The Halliwick Concept – water-based exercise for people with disabilities

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The Halliwick Concept was developed by the swimming instructor and engineer James MacMillan and his wife Phyl McMillan in the late 1940s and early 1950s. Students from the Halliwick School in London, a school for girls with disabilities, inspired them to find a solution so that everyone, regardless of functioning, could participate in water-based activities.


What studies are available on examining effect of swimming pool training according to the Halliwick concept on physical, mental or social health in people with disabilities?

Identified literature

  1. Mortimer R, Privopoulos M, Kumar S. The effectiveness of hydrotherapy in the treatment of social and behavioral aspects of children with autism spectrum disorders: a systematic review. Journal Of Multidisciplinary Healthcare 2014;7:93-104.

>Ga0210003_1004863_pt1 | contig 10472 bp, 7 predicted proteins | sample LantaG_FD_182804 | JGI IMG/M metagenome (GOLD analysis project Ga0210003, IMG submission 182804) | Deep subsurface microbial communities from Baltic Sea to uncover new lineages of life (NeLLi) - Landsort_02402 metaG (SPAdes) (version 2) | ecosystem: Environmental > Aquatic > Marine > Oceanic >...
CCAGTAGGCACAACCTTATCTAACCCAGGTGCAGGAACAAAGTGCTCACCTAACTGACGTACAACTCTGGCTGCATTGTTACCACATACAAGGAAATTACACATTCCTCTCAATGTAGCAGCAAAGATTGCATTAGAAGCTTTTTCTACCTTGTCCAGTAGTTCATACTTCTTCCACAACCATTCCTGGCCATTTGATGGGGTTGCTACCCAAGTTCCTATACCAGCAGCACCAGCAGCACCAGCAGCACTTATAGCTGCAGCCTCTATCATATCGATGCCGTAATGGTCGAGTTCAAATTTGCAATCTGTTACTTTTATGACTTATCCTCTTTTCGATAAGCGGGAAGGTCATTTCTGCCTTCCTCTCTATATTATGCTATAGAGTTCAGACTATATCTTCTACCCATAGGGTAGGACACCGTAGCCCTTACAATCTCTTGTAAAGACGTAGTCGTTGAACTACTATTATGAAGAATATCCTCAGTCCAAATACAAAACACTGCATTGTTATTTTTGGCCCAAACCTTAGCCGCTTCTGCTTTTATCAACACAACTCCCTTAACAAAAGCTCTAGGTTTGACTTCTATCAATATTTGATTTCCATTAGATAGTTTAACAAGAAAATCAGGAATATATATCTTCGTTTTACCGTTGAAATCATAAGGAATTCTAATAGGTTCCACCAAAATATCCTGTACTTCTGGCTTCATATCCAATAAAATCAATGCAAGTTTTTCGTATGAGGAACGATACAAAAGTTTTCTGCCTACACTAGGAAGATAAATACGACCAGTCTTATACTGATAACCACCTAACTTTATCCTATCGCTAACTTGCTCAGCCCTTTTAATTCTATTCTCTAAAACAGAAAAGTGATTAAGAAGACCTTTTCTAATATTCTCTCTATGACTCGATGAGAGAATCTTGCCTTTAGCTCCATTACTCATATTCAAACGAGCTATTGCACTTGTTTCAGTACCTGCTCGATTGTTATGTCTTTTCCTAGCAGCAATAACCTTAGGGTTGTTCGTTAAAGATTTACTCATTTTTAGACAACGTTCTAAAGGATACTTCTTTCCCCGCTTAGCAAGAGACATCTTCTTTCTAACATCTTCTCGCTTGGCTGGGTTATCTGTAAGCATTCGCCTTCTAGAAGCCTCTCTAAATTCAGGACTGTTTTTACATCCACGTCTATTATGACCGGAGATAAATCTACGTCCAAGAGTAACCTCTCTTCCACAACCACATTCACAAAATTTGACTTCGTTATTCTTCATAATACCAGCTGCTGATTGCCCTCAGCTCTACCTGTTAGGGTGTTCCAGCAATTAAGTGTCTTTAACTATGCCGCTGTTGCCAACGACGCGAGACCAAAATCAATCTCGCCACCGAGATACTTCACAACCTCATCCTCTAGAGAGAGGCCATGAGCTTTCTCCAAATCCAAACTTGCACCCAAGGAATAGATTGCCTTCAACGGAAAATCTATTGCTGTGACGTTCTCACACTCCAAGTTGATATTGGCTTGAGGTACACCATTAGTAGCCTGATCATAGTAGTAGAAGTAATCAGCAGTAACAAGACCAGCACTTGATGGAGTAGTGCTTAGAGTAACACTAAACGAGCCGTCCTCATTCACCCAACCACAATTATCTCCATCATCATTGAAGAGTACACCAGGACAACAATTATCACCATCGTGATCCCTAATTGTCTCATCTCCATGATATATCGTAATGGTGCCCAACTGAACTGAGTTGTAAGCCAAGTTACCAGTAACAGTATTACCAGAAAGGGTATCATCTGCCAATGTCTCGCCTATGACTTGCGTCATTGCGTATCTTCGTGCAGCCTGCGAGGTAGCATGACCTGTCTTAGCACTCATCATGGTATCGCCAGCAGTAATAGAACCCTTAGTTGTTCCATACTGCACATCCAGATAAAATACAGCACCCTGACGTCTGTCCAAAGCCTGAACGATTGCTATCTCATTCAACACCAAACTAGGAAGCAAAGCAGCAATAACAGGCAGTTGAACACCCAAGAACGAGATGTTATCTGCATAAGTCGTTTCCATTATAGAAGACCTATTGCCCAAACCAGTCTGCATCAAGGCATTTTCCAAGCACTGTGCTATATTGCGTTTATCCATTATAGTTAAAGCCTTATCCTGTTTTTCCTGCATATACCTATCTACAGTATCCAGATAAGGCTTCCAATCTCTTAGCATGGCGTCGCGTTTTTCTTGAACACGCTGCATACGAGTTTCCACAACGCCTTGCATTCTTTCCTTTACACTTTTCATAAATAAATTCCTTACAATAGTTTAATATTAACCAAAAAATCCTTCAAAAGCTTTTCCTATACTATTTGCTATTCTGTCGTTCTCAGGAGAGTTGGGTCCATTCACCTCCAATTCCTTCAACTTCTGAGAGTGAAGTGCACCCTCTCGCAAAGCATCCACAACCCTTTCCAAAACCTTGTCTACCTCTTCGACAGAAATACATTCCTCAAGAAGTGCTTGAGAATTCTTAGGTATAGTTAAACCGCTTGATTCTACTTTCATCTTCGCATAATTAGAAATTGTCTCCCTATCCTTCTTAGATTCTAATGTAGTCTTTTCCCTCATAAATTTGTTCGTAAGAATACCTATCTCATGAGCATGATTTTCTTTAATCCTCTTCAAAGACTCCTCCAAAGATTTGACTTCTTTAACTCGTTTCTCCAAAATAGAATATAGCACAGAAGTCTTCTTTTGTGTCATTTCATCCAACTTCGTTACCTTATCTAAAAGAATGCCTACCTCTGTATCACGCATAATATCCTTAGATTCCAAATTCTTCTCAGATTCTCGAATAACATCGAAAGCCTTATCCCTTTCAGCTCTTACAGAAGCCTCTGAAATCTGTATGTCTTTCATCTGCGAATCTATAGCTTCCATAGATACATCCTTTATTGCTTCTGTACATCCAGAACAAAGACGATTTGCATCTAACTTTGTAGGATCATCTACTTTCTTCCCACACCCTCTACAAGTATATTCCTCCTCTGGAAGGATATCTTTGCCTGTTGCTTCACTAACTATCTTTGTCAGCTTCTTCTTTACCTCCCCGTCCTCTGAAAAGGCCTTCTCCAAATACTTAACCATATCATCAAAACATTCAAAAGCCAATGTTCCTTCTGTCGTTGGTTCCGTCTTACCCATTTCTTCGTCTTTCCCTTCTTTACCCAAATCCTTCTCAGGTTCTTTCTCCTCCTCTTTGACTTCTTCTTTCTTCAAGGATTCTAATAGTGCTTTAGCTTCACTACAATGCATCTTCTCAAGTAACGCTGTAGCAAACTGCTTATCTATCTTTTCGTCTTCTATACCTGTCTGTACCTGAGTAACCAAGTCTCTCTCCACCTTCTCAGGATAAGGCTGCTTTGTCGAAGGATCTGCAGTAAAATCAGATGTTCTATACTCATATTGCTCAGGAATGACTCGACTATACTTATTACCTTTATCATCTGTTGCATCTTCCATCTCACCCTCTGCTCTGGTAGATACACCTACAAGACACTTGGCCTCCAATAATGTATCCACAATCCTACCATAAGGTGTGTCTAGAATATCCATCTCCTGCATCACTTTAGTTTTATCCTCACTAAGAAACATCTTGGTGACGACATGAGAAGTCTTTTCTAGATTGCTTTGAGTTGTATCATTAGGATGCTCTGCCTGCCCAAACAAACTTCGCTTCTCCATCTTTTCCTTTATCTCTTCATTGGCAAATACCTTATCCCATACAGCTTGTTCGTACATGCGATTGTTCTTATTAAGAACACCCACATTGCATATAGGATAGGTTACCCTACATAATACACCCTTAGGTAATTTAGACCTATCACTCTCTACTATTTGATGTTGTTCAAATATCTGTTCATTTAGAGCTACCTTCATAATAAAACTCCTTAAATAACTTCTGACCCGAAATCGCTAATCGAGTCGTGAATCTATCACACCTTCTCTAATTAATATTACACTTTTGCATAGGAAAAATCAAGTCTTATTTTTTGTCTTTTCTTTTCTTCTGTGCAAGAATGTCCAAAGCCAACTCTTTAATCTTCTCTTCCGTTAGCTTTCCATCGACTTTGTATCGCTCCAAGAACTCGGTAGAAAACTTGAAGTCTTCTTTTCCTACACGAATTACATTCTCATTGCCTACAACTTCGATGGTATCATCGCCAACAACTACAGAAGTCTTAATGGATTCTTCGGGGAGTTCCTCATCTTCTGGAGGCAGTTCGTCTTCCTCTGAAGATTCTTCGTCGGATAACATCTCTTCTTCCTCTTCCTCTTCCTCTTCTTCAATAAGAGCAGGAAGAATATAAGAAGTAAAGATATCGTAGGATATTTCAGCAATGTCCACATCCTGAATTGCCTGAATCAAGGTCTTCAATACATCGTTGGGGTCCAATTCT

2. Tripp F, Krakow K. Effects of an aquatic therapy approach (Halliwick-Therapy) on functional mobility in subacute stroke patients: a randomized controlled trial. Clinical Rehabilitation 2014;28:432-439.
  3. Noh DK, Lim JY, Shin HI, Paik NJ. The effect of aquatic therapy on postural balance and muscle strength in stroke survivors--a randomized controlled pilot trial. Clin Rehabil 2008;22:966-76.

SBU Enquiry Service Consists of structured literature searches to highlight studies that can address questions received by the SBU Enquiry Service from Swedish healthcare or social service providers. We assess the risk of bias in systematic reviews and when needed also quality and transferability of results in health economic studies. Relevant references are compiled by an SBU staff member, in consultation with an external expert when needed.

Published: 9/21/2018
Report no: ut201828
Registration no: SBU 2018/85